5-Star Tip. If you find yourself running out of time on a question, at least sketch out how you would answer the part you've left out. Usually you will get at least some credit for this and won't have to take the full hit for material left unanswered.

BONUS TIP. One of the most common questions we get asked is what you can do to turn your B essay into an A essay. Though each course is different, here are seven things you might think about to turn a good essay into an excellent one:

  • Offer a more nuanced thesis, not the most obvious one.
  • Probe the relations between the parts or issues treated in the question.
  • Give more examples or illustrations.
  • Draw distinctions if they are relevant to the question(s) asked.
  • Bring in materials from the readings or the discussion section (if relevant).
  • Use the methods, techniques, and analytic tools of the field (like the ones the professor or TA used in the lectures).
  • Reach a firm conclusion.

© Copyright 2009 Professors' Guide LLC. All rights reserved

Tags: education , students , academics

2024 Best Colleges

what is essay tests

Search for your perfect fit with the U.S. News rankings of colleges and universities.

College Admissions: Get a Step Ahead!

Sign up to receive the latest updates from U.S. News & World Report and our trusted partners and sponsors. By clicking submit, you are agreeing to our Terms and Conditions & Privacy Policy .

Ask an Alum: Making the Most Out of College

You May Also Like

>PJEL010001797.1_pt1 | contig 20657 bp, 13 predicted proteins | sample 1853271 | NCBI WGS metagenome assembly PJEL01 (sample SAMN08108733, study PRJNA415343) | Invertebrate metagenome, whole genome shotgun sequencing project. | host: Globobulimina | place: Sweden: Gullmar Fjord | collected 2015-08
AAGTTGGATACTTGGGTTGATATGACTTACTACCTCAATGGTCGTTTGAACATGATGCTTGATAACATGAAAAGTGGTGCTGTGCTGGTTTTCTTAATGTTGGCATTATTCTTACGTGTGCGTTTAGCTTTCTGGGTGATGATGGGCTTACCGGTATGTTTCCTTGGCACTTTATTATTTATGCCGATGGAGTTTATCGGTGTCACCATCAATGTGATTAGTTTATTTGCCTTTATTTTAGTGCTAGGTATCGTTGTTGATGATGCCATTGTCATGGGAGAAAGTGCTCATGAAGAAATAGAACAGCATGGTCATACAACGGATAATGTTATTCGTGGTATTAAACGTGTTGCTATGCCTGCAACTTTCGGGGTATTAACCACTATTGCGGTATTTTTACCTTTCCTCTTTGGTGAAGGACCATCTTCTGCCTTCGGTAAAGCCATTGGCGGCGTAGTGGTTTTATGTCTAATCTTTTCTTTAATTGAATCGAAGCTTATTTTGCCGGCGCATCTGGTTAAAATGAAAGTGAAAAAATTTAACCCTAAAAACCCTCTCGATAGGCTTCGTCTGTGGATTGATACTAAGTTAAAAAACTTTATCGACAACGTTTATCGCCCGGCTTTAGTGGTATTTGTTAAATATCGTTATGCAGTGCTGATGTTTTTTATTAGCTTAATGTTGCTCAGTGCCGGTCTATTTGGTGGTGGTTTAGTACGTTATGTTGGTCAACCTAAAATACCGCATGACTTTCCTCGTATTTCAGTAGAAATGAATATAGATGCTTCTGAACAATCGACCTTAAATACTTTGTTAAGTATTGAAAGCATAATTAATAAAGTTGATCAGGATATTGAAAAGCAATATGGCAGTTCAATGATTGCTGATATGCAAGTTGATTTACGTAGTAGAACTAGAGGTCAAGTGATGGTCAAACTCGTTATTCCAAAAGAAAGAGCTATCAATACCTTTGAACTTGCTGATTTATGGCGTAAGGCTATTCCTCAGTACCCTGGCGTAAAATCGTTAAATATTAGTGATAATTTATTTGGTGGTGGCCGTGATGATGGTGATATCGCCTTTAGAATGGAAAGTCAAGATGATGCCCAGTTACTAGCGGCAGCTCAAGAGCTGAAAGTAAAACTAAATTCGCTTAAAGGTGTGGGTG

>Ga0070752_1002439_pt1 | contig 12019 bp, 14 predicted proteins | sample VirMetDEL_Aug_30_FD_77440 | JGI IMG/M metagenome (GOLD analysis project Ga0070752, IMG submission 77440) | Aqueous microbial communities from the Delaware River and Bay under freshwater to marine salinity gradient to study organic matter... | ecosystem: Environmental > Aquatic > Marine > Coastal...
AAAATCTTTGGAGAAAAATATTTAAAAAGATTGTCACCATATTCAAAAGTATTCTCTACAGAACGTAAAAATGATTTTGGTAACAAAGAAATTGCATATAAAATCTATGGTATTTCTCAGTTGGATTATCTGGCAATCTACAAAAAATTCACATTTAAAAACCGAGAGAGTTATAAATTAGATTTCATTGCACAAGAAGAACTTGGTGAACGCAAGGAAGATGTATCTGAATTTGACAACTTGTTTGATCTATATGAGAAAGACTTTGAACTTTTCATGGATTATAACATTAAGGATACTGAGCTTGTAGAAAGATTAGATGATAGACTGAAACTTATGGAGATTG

Why do colleges close.

Sarah Wood Feb. 20, 2024

what is essay tests

Online Programs With Diverse Faculty

Sarah Wood Feb. 16, 2024

what is essay tests

U.S. and Europe Degree Differences

Anayat Durrani Feb. 13, 2024

what is essay tests

How to Perform Well on SAT, ACT Test Day

Cole Claybourn Feb. 13, 2024

what is essay tests

Super Bowl States, by the Numbers

Elliott Davis Jr. Feb. 9, 2024

what is essay tests

What Is the Student Aid Index?

Sarah Wood Feb. 9, 2024

what is essay tests

What to Know About New NCAA NIL Rules

Cole Claybourn Feb. 8, 2024

what is essay tests

Bachelor's Jobs With $100K+ Salaries

Sarah Wood Feb. 8, 2024

what is essay tests

Online Learning Trends to Know Now

what is essay tests

Veterans Considering Online College

Anayat Durrani Feb. 8, 2024

what is essay tests

what is essay tests

The Learning Strategies Center

  • Meet the Staff
  • –Supplemental Course Schedule
  • AY Course Offerings
  • Anytime Online Modules
  • Winter Session Workshop Courses
  • –About Tutoring
  • –Office Hours and Tutoring Schedule
  • –LSC Tutoring Opportunities
  • –How to Use Office Hours
  • –Campus Resources and Support
  • –Student Guide for Studying Together
  • –Find Study Partners
  • –Productivity Power Hour
  • –Effective Study Strategies
  • –Concept Mapping
  • –Guidelines for Creating a Study Schedule
  • –Five-Day Study Plan
  • –What To Do With Practice Exams
  • –Consider Exam Logistics
  • –Online Exam Checklist
  • –Open-Book Exams
  • –How to Tackle Exam Questions
  • –What To Do When You Get Your Graded Test (or Essay) Back
  • –The Cornell Note Taking System
  • –Learning from Digital Materials
  • –3 P’s for Effective Reading
  • –Textbook Reading Systems
  • –Online Learning Checklist
  • –Things to Keep in Mind as you Participate in Online Classes
  • –Learning from Online Lectures and Discussions
  • –Online Group Work
  • –Learning Online Resource Videos
  • –Start Strong!
  • –Effectively Engage with Classes
  • –Plans if you Need to Miss Class
  • –Managing Time
  • –Managing Stress
  • –The Perils of Multitasking
  • –Break the Cycle of Procrastination!